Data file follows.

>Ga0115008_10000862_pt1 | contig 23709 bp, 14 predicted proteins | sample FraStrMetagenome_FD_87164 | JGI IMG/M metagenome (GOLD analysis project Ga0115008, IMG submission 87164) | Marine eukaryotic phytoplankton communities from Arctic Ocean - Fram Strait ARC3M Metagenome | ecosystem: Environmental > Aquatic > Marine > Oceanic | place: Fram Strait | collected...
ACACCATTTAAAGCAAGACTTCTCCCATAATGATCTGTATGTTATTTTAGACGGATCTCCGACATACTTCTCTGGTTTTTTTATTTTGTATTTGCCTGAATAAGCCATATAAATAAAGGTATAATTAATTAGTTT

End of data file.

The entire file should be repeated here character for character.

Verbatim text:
>Ga0115008_10000862_pt1 | contig 23709 bp, 14 predicted proteins | sample FraStrMetagenome_FD_87164 | JGI IMG/M metagenome (GOLD analysis project Ga0115008, IMG submission 87164) | Marine eukaryotic phytoplankton communities from Arctic Ocean - Fram Strait ARC3M Metagenome | ecosystem: Environmental > Aquatic > Marine > Oceanic | place: Fram Strait | collected...
ACACCATTTAAAGCAAGACTTCTCCCATAATGATCTGTATGTTATTTTAGACGGATCTCCGACATACTTCTCTGGTTTTTTTATTTTGTATTTGCCTGAATAAGCCATATAAATAAAGGTATAATTAATTAGTTT